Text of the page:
- On the way out we caught the sun fading away behind the Doubletops and finally turned our headlamps on about two miles above the Tote Road. Once on the road we quickly covered the three miles back to the cabin where the party of four who were lost the day before on numerous logging roads welcomed us back to a nice warm cabin. After changing into warm and dry clothes we made dinner and celebrated with a couple of drinks.
- After finishing the New Hampshire 48 - 4,000 footers in the winter six years ago I never thought I'd complete the remaining nineteen to finish the New England Winter 67 4,000 footers. It was a great journey hiking the Maine peaks in the winter over the past three years with great company. Thanks to Whitney, Tim, Matt, Kyle, and Pam for being a part of a few / all of those hikes, much appreciated!
- What's next on the to-do list for me...I'm hoping to head to the Adirondacks and cherry pick my way through the 46'ers over the next few winters on nice weather days.
- Winter is quickly coming to an end, hope everyone had a great one. :)
- Winter is quickly coming to an end, hope everyone had a great one. :)
We made it two and a half miles in along Williams Pond Road before having to pull over and start our hike.
Preparing the sleds and heading off along Williams Pond Road
It was a beautiful bluebird day and we had favorable conditions
After three and a half miles we pass over Nesowadnehunk Stream
The ranger cabin is unoccupied for winter
Passing by Camp Cozy, very tiny and very old
Our cabin for the next two nights, a brand new one!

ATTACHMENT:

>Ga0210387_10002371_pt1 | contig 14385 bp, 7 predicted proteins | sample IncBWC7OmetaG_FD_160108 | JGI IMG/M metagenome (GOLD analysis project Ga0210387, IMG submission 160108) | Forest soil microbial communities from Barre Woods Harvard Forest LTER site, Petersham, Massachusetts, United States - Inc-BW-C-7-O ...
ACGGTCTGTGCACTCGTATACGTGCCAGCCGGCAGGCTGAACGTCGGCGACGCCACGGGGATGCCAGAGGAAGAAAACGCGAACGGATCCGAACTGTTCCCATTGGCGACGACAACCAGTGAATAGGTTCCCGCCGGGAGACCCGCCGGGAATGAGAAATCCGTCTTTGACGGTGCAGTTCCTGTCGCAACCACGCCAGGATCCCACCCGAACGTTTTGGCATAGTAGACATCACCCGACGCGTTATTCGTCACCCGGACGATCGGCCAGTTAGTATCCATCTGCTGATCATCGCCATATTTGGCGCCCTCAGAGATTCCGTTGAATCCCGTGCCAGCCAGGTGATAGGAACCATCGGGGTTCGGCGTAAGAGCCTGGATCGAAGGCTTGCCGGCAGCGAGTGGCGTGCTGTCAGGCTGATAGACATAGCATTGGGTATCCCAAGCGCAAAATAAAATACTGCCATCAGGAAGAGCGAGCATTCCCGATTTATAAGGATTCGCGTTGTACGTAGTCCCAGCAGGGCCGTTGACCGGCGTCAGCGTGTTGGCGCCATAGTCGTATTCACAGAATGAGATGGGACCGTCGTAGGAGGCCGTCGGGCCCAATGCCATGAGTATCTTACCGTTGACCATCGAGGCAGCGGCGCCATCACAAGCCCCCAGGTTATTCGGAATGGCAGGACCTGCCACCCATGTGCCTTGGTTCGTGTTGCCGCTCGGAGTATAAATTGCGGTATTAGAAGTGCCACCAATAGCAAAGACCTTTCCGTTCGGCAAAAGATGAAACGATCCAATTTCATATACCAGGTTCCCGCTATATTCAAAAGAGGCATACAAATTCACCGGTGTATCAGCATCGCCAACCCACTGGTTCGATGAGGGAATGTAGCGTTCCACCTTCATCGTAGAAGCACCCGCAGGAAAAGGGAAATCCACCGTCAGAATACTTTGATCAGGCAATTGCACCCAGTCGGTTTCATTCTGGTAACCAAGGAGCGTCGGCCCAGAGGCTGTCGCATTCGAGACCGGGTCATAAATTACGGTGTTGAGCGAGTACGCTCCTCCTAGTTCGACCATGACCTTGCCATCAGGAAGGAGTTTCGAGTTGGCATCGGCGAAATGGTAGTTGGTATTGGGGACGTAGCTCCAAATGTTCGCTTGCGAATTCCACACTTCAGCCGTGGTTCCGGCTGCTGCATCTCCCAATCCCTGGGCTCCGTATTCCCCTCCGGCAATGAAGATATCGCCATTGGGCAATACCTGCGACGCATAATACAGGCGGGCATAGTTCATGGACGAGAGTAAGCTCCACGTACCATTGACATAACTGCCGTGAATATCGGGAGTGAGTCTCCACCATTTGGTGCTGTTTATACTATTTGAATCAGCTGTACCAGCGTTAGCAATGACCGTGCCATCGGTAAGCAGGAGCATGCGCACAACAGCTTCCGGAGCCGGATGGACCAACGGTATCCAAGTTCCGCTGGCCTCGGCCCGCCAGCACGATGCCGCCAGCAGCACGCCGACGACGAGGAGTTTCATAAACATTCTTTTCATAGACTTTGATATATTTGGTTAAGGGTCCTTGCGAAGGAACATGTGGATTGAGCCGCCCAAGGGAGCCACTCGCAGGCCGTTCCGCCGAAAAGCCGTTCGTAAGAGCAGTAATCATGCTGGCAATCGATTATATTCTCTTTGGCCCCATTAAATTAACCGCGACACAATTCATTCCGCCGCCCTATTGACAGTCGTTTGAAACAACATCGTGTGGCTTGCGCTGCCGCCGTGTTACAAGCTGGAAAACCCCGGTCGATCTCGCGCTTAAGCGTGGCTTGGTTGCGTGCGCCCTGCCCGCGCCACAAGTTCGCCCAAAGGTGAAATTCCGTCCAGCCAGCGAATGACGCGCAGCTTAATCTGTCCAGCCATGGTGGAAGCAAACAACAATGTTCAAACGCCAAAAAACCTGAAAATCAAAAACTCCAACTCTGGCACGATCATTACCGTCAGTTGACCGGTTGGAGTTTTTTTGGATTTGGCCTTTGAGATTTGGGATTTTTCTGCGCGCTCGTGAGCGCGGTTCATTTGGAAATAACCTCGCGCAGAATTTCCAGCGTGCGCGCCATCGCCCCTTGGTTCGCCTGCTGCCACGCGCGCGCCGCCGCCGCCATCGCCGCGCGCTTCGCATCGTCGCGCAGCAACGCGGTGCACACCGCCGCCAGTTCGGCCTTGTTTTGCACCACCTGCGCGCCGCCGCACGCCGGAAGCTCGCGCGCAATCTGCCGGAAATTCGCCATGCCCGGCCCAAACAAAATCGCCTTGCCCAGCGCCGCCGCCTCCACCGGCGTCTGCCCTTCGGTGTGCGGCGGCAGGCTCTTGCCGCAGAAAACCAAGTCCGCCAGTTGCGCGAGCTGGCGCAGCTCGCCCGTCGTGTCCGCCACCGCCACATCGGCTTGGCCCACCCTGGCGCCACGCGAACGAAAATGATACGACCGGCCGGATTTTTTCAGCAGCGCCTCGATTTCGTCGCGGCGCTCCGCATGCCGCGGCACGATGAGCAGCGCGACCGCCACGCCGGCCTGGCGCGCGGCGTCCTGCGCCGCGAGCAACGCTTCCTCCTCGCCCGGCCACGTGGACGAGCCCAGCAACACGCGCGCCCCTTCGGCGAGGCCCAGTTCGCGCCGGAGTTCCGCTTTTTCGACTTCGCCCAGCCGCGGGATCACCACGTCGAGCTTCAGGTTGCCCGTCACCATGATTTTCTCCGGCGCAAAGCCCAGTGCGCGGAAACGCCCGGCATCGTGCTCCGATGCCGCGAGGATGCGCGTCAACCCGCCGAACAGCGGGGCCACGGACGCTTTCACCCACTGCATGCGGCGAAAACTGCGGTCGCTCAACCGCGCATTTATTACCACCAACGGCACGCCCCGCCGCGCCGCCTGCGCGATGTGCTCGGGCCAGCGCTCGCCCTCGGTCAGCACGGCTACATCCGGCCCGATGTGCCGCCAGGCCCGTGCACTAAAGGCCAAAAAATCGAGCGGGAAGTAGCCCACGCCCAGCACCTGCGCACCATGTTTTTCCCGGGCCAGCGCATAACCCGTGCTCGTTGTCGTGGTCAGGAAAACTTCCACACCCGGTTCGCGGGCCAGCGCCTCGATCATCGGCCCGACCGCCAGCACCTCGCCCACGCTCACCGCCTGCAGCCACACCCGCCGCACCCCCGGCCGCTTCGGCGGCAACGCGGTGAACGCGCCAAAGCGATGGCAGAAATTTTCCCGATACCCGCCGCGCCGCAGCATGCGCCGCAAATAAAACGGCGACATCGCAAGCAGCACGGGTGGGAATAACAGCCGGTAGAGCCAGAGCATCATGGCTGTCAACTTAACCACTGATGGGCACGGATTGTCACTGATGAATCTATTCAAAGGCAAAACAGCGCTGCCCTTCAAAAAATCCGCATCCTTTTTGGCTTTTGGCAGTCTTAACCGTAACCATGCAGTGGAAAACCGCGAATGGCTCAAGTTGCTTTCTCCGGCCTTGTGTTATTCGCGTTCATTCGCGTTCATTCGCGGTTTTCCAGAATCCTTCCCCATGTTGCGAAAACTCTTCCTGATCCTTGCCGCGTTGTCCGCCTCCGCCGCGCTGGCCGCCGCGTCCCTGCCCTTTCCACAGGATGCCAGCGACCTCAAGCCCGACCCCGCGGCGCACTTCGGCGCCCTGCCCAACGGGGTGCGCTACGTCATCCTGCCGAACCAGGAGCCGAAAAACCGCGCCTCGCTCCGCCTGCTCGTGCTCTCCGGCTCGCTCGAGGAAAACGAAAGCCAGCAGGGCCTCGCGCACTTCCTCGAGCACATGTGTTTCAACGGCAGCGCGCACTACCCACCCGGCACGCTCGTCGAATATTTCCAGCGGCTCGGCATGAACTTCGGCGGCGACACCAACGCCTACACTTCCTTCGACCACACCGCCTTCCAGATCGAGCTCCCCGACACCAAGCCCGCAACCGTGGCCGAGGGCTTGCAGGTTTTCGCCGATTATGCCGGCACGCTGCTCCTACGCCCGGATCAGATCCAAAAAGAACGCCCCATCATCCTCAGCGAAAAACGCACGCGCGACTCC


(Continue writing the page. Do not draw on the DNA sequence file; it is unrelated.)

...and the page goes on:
Inside the cabin
The bunks and a pano shot of the common area
Monday morning we head out at dawn, taking a right at the almost buried stop sign!
After three miles we see a frozen washout and cut up into the woods saving a few tenths of a mile
Hiking up the Marston Trail. This Birch glade section was very nice
After a few miles the trail becomes more of a bushwhack. Here, Whitney pushes on through a semi thick section. Believe it or not this was a relatively easy spot!
Every one in awhile on our way to the North / South Brother col we were teased with open woods.
Tim digs out the trail junction sign!
Next we head off to North Brother.
Approaching the summit of North Brother
Winter 67 completion!
Pano of Mount Katahdin
Next up, Fort!
Looking over to South Brother and Coe
Descending the summit cone of North Brother
After a few tenths of a mile we head back into the woods for and easy bushwhack
Looking up at Fort Mountain
Looking back at North Brother
Making our way up to the summit
The slides of the Doubletops
Heading back to North Brother
Whitney makes her way up to South Brother
Katahdin as seen from South Brother
Pano of Katahdin
Close up of Baxter Peak and the Tablelands
Descending South Brother
Carefully making our way down and up boilerplate snow
The Klondike and Katahdin
South and North Brother as seen from Mount Coe
carefully descending the summit of Mount Coe
Descending through the fading sun of the woods
Sun setting behind the Doubletops
A great sunset after a challenging day!
Tuesday's sunrise from Nesowadnehunk Stream
Another shot of the sunrise
Signs spotted on our sled pull into Nesowadnehunk bunk
Signs spotted along the hike